JH: It really was. It really was a game changer. It was really, really, really hard. People were so horrible. There were a handful of people who were amazing, but people would scratch my car, key my car, and throw things and yell at me. And I’d go to faculty meetings or faculty parties and no one would talk to me. I was in Virginia for Obama’s second term election and they’d have effigies of Obama hanging from nooses on street corners and no one would do anything about that. I left there in 2016 and came to Philly. I remember everyone I met in Philly was like, “There’s no way that Trump is going to win.” And I was like, “No, I lived in Virginia. Trump’s going to win.”

LC: Something I am curious about is how it is that you’re actually able to balance teaching and making.

JH: When you get hired for a teaching job at a research institution, which is what Tyler is, our value at Tyler’s based on our ability to be an artist. The whole system is fucked. But I only get a raise or get tenure if I have an art practice. That first five years that I was at Tyler, when I lived on Hope Street, all I did was go to work, go to the studio. I just fucking got to make it work, not because I was gallivanting, but just because I was like, “This has to be the priority.” I knew that I didn’t want to be an artist that relied on sales. I didn’t want my work to be dictated by a market.

Because of my health issues, I have to have health insurance. I’ve had eight heart operations. I have to have health insurance. I knew I had to have tenure. If you go up for tenure and you don’t get it, your career is over. So that first five years I worked so fucking hard. But I’m lucky, Logan, because I’m not very social. The people I love, there’s not a lot of them, but I love them hard. The people who I care about, I care so deeply about, but I don’t really like going out. I’m not really a drinker. I hate getting dressed up. I’m not social. I would always much rather be in my studio pretty much than anything else in the world.

LC: Do you encourage a similar kind of work ethic in your students?

JH: I’m pretty compulsive. And because I’m hyperactive in the ADHD spectrum, the hyperactivity is the main thing that I embody. And I think there was a moment before COVID where, particularly amongst the grad students, there was this push towards self-care and balance. And I think all of that’s bullshit. I think this notion of balance is a way to make people feel bad about themselves. I think it’s a strategy for capitalism to further the self-hatred that it promotes for women.

LC: Because you’ll never actually get there?

JH: You’ll never have balance in a society. It’s absolutely impossible. I don’t have kids, but how does someone with kids and a job and a partner and friends … you can’t do it all unless you’re fucking loaded. I think it’s a cruel mythology that the media has created. You’re looking for some kind of system or situation where you can have a balance in a country that is selling you a myth and it’s not going to happen. The art world is so about privilege. If you want to be successful and you don’t have family money, the only way you’re going to get there is if you make amazing work and you fucking work your ass off. You got to be strategic, otherwise it’s never going to happen. So do I talk to my students about that? I am honest about my narrative and my experience, and then I leave it up to them to decide how to approach it. But I don’t know a lot of people who work very hard.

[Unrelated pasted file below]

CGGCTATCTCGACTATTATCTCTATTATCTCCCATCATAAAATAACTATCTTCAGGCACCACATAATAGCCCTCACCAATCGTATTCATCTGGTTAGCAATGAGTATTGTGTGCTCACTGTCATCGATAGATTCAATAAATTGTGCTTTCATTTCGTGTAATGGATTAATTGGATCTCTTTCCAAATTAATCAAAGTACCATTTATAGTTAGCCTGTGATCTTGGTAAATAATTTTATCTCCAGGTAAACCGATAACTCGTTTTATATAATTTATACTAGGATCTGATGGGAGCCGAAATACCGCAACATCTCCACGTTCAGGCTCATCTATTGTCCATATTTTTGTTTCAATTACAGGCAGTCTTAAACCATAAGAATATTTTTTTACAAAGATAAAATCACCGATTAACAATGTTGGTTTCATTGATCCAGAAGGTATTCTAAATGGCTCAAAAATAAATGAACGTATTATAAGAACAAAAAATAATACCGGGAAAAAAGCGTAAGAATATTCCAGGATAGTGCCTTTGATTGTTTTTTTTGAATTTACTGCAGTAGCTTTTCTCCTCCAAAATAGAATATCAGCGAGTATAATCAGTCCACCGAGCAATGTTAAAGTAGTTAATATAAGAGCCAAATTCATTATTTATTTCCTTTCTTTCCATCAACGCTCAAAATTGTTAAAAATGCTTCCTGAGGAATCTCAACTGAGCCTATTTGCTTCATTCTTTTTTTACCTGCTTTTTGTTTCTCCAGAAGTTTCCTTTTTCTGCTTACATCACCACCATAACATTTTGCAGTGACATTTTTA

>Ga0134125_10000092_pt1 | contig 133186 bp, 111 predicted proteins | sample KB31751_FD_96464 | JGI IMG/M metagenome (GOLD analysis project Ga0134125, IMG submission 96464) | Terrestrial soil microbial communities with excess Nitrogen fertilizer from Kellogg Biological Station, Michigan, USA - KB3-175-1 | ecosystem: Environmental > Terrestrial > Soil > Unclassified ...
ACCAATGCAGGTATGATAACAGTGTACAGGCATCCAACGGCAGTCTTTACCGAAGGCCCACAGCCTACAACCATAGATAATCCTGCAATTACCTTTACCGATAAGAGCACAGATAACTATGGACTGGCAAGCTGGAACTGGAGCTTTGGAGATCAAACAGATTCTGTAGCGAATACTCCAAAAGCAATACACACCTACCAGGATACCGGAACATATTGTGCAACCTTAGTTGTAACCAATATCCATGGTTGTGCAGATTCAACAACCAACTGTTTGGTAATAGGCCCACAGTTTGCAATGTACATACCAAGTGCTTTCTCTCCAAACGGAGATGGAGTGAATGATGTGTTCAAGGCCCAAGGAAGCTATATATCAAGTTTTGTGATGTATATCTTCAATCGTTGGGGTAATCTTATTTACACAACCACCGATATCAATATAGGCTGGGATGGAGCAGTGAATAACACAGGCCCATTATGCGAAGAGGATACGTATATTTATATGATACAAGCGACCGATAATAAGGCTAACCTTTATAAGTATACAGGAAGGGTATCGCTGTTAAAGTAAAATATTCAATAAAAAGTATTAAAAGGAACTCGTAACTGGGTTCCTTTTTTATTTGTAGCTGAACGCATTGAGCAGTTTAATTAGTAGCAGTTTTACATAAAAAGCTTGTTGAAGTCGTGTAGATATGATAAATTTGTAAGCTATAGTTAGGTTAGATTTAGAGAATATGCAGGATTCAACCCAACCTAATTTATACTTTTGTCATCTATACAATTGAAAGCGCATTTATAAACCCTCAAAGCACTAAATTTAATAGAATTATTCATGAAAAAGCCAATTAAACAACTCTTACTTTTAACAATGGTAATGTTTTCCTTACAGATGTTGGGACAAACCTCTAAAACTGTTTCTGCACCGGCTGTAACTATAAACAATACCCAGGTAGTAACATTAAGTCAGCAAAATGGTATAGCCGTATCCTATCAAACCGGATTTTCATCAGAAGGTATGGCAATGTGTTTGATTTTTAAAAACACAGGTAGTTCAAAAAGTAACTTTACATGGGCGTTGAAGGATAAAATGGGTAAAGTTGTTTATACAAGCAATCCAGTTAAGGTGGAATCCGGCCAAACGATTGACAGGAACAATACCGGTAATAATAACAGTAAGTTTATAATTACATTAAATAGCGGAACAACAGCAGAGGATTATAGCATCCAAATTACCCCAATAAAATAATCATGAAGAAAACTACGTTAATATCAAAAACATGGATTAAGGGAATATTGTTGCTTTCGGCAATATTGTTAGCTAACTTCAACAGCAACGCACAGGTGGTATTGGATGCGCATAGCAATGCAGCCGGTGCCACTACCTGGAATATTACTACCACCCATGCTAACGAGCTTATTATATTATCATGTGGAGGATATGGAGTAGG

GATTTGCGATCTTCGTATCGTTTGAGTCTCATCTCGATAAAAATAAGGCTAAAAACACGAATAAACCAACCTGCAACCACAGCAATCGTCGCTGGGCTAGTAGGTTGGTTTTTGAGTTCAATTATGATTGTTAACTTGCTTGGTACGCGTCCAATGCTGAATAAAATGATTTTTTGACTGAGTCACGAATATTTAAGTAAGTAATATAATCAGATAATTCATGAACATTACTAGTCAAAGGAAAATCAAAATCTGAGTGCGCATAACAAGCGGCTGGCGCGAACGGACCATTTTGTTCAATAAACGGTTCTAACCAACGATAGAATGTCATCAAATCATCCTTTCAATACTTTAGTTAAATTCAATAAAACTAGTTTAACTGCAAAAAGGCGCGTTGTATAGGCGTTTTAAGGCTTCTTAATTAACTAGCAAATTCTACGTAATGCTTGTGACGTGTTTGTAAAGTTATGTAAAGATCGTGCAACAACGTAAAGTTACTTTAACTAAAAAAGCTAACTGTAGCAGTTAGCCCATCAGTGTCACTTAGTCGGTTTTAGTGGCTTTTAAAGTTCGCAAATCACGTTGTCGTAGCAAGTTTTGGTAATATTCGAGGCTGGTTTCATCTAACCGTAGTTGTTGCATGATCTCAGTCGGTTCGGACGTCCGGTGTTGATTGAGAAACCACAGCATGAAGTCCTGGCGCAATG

An ornate brass object sits on the wall, projecting the feel of an icon or some object with religious purpose to be honored and protected.
Thick Braid Brass with Chain, 2022, Brass, 27 1/2 x 21 x 4 inches, Courtesy of the artist and Fleisher/Ollman, Philadelphia. Photo: Claire Iltis

LC: I’m curious if you feel like there are common misconceptions about your work and what those are.

JH: I suppose the biggest misconception, which isn’t that prevalent for me, is that I’m a fiber artist. I don’t identify as a fiber artist. If I was really honest, drawing and painting is a thing that I think I’m probably best at, but it’s not the best way for me to explore my creativity. But it is where I think I have the strongest skill. There are some people who put me in this fiber world, but I don’t have a history of showing in a fiber context. I do think the one thing that I’ve noticed in the last couple of years is that there’s an expectation of what I’m going to produce. And if I make something that’s outside of that, then it’s either like, “No, you can’t show that,” or “That’s not on brand.” No one has actually said that, but that’s the insinuation.

LC: Do you feel like working with Fleisher/Ollman, they haven’t given you more permission to be expansive in terms of the diversity of work that you’re showing?

JH: Yes. Working with them is one of the best things that’s ever happened in my life. Yeah. Working with Alex, I feel loved and supported and encouraged and respected in a way that very few other galleries that I’ve worked with have achieved. Yeah. I think they’re a really special group of people.

Jesse Harrod, Tough Nut, at Fleisher-Ollman Gallery, through March 11. Conversation with the artist in the gallery, March 11, 2 PM. See more works at the artist’s website.